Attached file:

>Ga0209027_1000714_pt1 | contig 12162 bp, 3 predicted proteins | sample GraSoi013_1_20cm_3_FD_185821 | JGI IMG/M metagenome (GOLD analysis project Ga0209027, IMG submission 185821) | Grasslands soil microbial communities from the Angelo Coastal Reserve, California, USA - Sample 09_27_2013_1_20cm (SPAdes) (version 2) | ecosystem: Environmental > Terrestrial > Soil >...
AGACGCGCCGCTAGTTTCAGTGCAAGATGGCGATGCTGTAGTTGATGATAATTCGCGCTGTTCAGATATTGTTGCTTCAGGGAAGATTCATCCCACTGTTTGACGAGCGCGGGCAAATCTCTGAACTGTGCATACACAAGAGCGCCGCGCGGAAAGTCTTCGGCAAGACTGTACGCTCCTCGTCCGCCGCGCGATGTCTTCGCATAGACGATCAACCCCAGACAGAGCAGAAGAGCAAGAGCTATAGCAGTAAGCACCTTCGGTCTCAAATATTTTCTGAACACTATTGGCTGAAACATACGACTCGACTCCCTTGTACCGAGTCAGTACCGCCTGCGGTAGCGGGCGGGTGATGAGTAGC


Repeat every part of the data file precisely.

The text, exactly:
>Ga0209027_1000714_pt1 | contig 12162 bp, 3 predicted proteins | sample GraSoi013_1_20cm_3_FD_185821 | JGI IMG/M metagenome (GOLD analysis project Ga0209027, IMG submission 185821) | Grasslands soil microbial communities from the Angelo Coastal Reserve, California, USA - Sample 09_27_2013_1_20cm (SPAdes) (version 2) | ecosystem: Environmental > Terrestrial > Soil >...
AGACGCGCCGCTAGTTTCAGTGCAAGATGGCGATGCTGTAGTTGATGATAATTCGCGCTGTTCAGATATTGTTGCTTCAGGGAAGATTCATCCCACTGTTTGACGAGCGCGGGCAAATCTCTGAACTGTGCATACACAAGAGCGCCGCGCGGAAAGTCTTCGGCAAGACTGTACGCTCCTCGTCCGCCGCGCGATGTCTTCGCATAGACGATCAACCCCAGACAGAGCAGAAGAGCAAGAGCTATAGCAGTAAGCACCTTCGGTCTCAAATATTTTCTGAACACTATTGGCTGAAACATACGACTCGACTCCCTTGTACCGAGTCAGTACCGCCTGCGGTAGCGGGCGGGTGATGAGTAGC